It has become a rallying cry for many Palestinians and their supporters: The people of Gaza are only doing what Jews in the Warsaw ghetto did during the Second World War – fighting back against an oppressor. For them, Gaza is another Warsaw ghetto.
The comparison infuriates Jewish groups and people in Warsaw who have worked hard to preserve the memory of the city’s two uprisings against the Nazis. But it has become widespread since Hamas fighters launched their attacks on Israel last week.
Pro-Palestinian demonstrators in New York carried signs last week equating Gaza with the Warsaw ghetto, and last Tuesday Colombian President Gustavo Petro took to X to say: “Gaza appears today as destroyed or more than the Warsaw ghetto.”
The BBC was criticized after it aired an interview with Refaat Alareer, a lecturer at Gaza’s Islamic University, who made the same point. “This is exactly like the Warsaw ghetto uprising,” Mr. Alareer said.
In Warsaw, the memory of the Jewish uprising in 1943 and a second one by the Polish resistance a year later is still raw. Both events are memorialized in museums, monuments and annual commemorations.
The Nazis created the Jewish ghetto a year after invading Poland in 1939. They squeezed more than 400,000 Jews into a walled-off section of the downtown. As the Germans began deporting most of the ghetto’s population to the Treblinka extermination camp, a few hundred Jews took up arms in April, 1943. The fighters held out for almost a month before the Germans regained control and razed the ghetto.
A year later, some 45,000 members of the Polish underground launched an attack on the occupiers. The resistance hoped for support from the Red Army, which was closing in on Warsaw, but the Soviet troops halted their advance, allowing the Germans to crush the uprising within two months. About 150,000 people died, largely through mass executions, and the Germans destroyed the capital.
Comparing those events to the situation in Gaza hits a nerve among many Poles.
“It’s unthinkable. It’s a completely different story,” said Maciej Kozłowski, a former Polish ambassador to Israel who also served as the country’s ambassador at large for Jewish relations.
Dr. Kozłowski said that, unlike in the Warsaw ghetto, where Jewish fighters aimed their attacks at German soldiers, the Palestinian resistance has largely targeted Israeli civilians in an effort to demoralize Israel. “They are not bombarding military instalments,” he said of Hamas’s rocket attacks.
Dr. Kozłowski, who also helped build the city’s Polin Museum of the History of Polish Jews, has sympathy for the plight of the Palestinian people and worries about how the current war will end. “The problem is no one in Israel dares to say openly what is the final goal of military intervention,” he said.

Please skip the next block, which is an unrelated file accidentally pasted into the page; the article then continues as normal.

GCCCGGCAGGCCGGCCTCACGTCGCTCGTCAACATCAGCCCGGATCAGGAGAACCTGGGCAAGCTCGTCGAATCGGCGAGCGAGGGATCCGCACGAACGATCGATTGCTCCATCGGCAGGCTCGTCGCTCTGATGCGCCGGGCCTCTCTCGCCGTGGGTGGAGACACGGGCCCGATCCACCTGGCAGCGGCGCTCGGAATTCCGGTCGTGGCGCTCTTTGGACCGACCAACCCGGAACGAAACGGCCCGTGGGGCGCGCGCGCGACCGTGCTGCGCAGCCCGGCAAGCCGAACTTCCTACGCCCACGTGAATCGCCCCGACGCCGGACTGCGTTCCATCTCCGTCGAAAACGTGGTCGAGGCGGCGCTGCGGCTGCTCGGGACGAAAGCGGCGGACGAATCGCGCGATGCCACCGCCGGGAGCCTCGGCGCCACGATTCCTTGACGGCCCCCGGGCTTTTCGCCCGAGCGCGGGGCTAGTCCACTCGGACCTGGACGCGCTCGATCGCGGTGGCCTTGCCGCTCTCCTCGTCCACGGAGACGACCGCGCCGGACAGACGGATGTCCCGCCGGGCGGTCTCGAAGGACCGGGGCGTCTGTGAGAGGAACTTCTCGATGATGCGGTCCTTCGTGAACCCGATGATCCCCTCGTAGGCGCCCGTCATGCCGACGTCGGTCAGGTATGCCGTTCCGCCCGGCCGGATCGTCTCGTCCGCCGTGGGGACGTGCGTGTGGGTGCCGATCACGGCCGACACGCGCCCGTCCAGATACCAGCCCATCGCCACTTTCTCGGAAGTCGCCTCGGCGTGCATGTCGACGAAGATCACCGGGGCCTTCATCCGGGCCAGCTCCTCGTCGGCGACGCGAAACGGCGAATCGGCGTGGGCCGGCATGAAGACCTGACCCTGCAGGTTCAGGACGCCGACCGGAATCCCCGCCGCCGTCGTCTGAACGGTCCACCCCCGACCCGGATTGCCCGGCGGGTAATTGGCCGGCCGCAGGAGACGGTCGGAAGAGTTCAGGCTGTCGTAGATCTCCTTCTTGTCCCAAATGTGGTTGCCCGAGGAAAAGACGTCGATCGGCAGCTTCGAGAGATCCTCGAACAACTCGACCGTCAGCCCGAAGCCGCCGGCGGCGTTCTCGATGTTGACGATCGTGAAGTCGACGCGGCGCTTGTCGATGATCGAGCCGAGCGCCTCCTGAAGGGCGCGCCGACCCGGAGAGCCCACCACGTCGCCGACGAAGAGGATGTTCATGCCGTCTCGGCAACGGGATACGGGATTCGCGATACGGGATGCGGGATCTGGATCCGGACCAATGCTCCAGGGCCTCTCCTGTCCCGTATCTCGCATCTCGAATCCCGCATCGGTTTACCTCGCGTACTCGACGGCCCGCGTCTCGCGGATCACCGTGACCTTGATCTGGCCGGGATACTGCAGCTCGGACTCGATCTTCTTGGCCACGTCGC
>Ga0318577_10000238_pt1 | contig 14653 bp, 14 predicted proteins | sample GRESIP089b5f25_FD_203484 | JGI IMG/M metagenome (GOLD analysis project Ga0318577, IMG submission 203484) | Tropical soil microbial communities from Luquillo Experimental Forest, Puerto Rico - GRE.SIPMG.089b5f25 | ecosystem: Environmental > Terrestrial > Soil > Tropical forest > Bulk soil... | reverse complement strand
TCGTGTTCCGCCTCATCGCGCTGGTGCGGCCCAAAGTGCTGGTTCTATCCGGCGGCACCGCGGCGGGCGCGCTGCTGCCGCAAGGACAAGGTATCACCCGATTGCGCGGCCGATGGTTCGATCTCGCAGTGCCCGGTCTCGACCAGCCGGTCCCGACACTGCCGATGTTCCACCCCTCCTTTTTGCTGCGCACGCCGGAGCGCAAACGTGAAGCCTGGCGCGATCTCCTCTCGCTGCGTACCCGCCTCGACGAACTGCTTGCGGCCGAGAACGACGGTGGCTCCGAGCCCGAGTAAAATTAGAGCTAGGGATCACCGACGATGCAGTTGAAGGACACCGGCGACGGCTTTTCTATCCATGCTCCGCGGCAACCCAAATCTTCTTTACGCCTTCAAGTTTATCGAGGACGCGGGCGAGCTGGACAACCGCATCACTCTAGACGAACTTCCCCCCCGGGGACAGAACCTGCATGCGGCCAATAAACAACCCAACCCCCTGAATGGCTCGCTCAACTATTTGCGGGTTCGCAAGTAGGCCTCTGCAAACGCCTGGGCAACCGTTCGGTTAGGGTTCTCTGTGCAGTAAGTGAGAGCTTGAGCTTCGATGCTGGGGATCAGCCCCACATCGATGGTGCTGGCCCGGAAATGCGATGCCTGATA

Poland’s chief rabbi, Michael Schudrich, also recoiled at any comparison with the Warsaw ghetto.
“It’s not only offensive, it has nothing to do with history,” he said in an interview Friday after a prayer service in Warsaw’s Castle Square. “Jews were forced into the Warsaw ghetto. They were being sent to Treblinka,” he said. “The Israelis left Gaza. They said, ‘You guys take care of it now.’ ”
Mr. Schudrich added that when small number of Palestinians started attacking Israelis, “the reaction was ‘Sorry, we have to close Gaza to protect ourselves.’ ”
This isn’t the first time Warsaw has confronted the comparison.
In 1983, when Poland was under communist rule, the head of the Palestine Liberation Organization’s Polish mission participated in commemorations marking the 40th anniversary of the ghetto uprising.
“We consider the victims of the uprising to be hero Jews,” Fuad Yassin said after laying a wreath at a monument outside the Polin museum. “I have placed a wreath because the Jewish people were victims of Nazism and the Palestinian people are the victims of the new Nazis, the Zionists and Israel.”
His participation in the event caused an uproar among Jewish organizations and led the Israeli delegation to walk out.
Dominika Blachnicka-Ciacek, an assistant professor of sociology at the University of Warsaw, said local Palestinians still draw some parallels with the uprisings, but it’s not their main focus. Their bigger concern, she said, is the unflinching support the Polish government has given Israel.
“I think the Palestinian case is sort of sacrificed because the Polish-Jewish dialogue is seen as a priority,” she said. “But having said this, I think there is a growing recognition in Poland that Israel is no longer this innocent, democratic country in the Middle East.”
Poles have begun to understand that “it’s possible to care about Polish-Jewish relations but also it’s possible to be critical of Israeli politics,” she added.
At Friday’s prayer service, Maria Potapczuk stood silently near the back of the small crowd holding a Palestinian flag. For her the comparison to the Warsaw ghetto is entirely valid.
“I’m furious that the Jewish people, with all their history, are doing the same thing to people in Gaza,” she said. “The Israelis treat them like second-class people.”
Ms. Potapczuk has never been to Israel. But she said Gazans have been treated unjustly and believes the world is turning its back on them. “I’m afraid that all of the West is against Gaza and siding with Israel,” she said. “It’s very difficult.”